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Among the most important attractions (or, everyone’s favorite Russian word, достопримечательности) in Saint Petersburg are its cathedrals and churches, each with a different style and story. Read more about five of the most important cathedrals in the city.
Among the most important attractions (or, everyone’s favorite Russian word, достопримечательности) in Saint Petersburg are its cathedrals and churches, each with a different style and story. Many of the cathedrals are open as museums and charge a small entrance fee; others still operate as places of worship and are free to enter. Out of respect, women should cover their heads with a scarf or shawl inside Orthodox churches and cathedrals, and men should remove their hats.
Kazan Cathedral (Казанский собор)
Modeled on Saint Peter’s Basilica in Rome, the Kazan Cathedral is one of the largest churches is all of Russia. It is named after the icon of Our Lady of Kazan which it housed until the 1930s.
Many attributed the Russian victory over Napoleon in the War of 1812 to the miraculous powers of Our Lady of Kazan, since the Russian army commander Mikhail Kutuzov had asked her for protection. Following the war, the Kazan Cathedral became a memorial to this victory. Kutuzov was buried there in 1813 and captured enemy banners were displayed in the cathedral.
The cathedral was closed for services by the Bolsheviks in 1928 and housed the Museum of the History of Religion and Atheism. In 1990, the museum’s name was changed to the State Museum of the History of Religion, and it is still open to the public, displaying religious artifacts from around the world. Part of the cathedral again functions as a place of worship with regular services.
St. Isaac’s Cathedral (Исаакиевский собор)
Dedicated to St. Isaac, on whose feast day Peter the Great was born, St. Isaac’s Cathedral was originally the main cathedral of Saint Petersburg. It is a good example of 19th century neo-Classical architecture. Its façades are decorated with sculptures and the interior with impressive colorful mosaics and paintings. It was closed as a church in the 1930s and reopened as a museum.
On a clear day, the top of the cathedral is the best view of the city if you’re willing to climb the 262 steps up to the colonnade (колоннада). During the period of Saint Petersburg’s “White Nights,” the colonnade is open to visitors until 4am.
Church of the Savior on Spilled Blood (Спас-на-крови)
This cathedral gets its name – which is sometimes translated as “Church on the Blood” or “Church of the Resurrection of Jesus Christ” – from being built on the spot where Emperor Alexander II was fatally wounded in 1881. Emperor Alexander III built the church in memorial of his father. Displeased with the European influence on Saint Petersburg, Alexander III modeled the church on the Russian cathedrals of the 16th and 17th centuries, in stark contrast to the surrounding architecture.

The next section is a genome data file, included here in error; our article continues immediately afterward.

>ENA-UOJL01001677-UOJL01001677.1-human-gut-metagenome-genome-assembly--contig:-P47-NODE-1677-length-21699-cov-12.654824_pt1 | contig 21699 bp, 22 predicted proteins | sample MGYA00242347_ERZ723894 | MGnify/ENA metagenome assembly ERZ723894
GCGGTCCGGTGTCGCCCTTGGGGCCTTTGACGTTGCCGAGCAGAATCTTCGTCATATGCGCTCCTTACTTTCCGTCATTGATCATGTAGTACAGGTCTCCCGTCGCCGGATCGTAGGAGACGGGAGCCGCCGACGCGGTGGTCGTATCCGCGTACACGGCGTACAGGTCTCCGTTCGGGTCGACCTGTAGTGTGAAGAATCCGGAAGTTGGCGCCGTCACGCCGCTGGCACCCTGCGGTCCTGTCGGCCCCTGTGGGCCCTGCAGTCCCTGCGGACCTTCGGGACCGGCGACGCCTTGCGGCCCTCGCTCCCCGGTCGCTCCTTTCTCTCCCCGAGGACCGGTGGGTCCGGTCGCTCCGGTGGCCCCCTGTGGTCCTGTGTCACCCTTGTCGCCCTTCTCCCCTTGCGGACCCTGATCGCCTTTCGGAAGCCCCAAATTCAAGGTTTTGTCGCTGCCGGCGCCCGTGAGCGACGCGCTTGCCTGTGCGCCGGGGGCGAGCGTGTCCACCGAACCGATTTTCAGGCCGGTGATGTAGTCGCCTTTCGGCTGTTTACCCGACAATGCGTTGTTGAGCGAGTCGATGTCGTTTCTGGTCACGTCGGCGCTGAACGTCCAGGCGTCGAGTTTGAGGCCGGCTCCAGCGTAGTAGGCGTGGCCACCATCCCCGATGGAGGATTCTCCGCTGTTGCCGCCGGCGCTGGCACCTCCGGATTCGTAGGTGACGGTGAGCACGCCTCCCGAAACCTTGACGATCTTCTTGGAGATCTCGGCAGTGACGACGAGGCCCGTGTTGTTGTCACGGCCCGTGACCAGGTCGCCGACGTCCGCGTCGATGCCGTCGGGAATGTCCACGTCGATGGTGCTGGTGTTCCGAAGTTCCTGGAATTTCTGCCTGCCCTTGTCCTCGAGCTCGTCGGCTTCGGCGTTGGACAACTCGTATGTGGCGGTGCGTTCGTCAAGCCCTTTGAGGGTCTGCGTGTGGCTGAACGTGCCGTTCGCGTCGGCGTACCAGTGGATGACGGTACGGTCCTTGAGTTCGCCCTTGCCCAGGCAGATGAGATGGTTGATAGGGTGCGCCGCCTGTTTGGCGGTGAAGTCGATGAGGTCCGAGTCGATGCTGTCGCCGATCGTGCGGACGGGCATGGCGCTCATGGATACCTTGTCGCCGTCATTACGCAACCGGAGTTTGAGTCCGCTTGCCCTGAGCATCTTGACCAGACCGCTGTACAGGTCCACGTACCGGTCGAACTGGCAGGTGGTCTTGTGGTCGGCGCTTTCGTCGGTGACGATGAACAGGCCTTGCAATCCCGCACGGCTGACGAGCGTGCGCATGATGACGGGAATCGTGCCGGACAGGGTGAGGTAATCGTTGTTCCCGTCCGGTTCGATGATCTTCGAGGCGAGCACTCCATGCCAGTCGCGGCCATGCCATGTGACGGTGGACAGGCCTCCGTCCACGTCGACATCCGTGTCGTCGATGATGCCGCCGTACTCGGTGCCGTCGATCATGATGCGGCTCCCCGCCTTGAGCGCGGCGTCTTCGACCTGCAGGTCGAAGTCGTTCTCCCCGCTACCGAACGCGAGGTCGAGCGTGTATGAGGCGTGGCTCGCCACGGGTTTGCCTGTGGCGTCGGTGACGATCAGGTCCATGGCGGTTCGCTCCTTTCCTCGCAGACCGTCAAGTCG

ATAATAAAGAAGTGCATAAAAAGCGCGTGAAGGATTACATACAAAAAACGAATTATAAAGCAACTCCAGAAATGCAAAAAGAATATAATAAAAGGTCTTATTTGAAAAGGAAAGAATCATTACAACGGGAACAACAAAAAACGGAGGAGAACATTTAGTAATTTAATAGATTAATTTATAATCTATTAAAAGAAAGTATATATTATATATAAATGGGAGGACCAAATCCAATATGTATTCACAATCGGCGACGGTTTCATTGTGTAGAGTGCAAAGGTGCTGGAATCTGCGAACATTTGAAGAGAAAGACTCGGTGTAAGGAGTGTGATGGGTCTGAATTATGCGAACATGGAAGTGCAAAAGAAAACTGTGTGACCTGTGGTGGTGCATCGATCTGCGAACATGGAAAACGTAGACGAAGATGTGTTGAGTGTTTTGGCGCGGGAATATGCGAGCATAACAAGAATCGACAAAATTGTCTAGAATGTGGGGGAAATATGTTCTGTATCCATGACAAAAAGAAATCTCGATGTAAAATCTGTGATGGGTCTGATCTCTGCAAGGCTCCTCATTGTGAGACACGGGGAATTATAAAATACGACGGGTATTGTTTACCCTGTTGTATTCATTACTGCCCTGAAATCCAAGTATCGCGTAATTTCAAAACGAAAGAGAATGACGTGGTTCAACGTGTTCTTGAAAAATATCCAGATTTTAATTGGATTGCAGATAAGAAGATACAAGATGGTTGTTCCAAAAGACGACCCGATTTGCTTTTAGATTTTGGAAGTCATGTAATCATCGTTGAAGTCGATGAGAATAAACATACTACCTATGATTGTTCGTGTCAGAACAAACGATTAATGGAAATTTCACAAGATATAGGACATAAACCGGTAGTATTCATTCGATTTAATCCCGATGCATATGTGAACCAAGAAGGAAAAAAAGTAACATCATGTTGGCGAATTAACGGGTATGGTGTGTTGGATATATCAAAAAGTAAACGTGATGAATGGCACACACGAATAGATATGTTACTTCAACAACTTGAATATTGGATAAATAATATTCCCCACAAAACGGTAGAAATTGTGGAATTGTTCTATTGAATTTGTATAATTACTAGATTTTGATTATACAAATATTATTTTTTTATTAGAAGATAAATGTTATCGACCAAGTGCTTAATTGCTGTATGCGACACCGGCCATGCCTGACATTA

The church was looted following the Revolution and was heavily damaged in the Siege of Leningrad during World War II, but with funds from St. Isaac’s Cathedral museum, Church of the Savior on Spilled Blood was carefully restored and reopened in 1997. The interior is especially worth visiting, containing over 7500 square meters of colorful mosaics.
Smolny Cathedral (Смольный собор)
Smolny Cathedral was originally intended to be the church of a convent for Elizabeth, the daughter of Peter the Great, who decided to become a nun after not being allowed to take over the thrown. After Ivan VI was removed in a coup d’etat in 1741, however, Elizabeth was offered the thrown and gladly accepted it. She continued to fund the Smolny Convent during her reign.
The building was designed by the Italian architect Francesco Bartolomeo Rastrelli, who also designed many of the region’s other famous buildings, including the Winter Palace, Peterhof Palace, and Catherine Palace in Tsarskoe Selo.
This design is unusual in that it lacks a single facade, but looks impressive from any angle. Very little of its original interior is preserved, as it was looted, like many other churches and cathedrals, after the Revolution. Today the cathedral is used for concerts and art exhibitions rather than as a place of worship.
The Trinity Cathedral (Троицкий собор)
While attending Derzhavin Institute, you’ll likely walk past this cathedral several times a day! It was at this cathedral that Dostoevsky married his second wife, Anna Snitkina in 1867.
Trinity Cathedral was originally the regimental church of the Izmailovsky Regiment, who moved from near Moscow to Saint Petersburg when it became the capital of the Russian Empire. In 1733, a field tent was consecrated on the site of the future cathedral as a church for the soldiers of this regiment, and in the 1750s a wooden church was constructed there. The wooden church was damaged during a flood of 1824 and the cathedral built in its place was consecrated in 1835. The cathedral is a good example of Empire design of Neoclassical architecture.
In front of the cathedral, stands a monument to the victory of the Russo-Turkish War (1877-78). The original monument was put up in 1886 and was made from 140 cannon barrels used during the war, as well as guns and other pieces of artillery that were taken from the Turkish army. In the 1930s, the monument was removed overnight, presumably because the Soviet Union was on friendly terms with Turkey. The monument was restored recently.
The interior was once lavishly decorated in gold, but most of it was looted in the 1930s. Today, the inside of the cathedral remains relatively bare. The main dome was destroyed in a fire in 2006, but has since been carefully restored.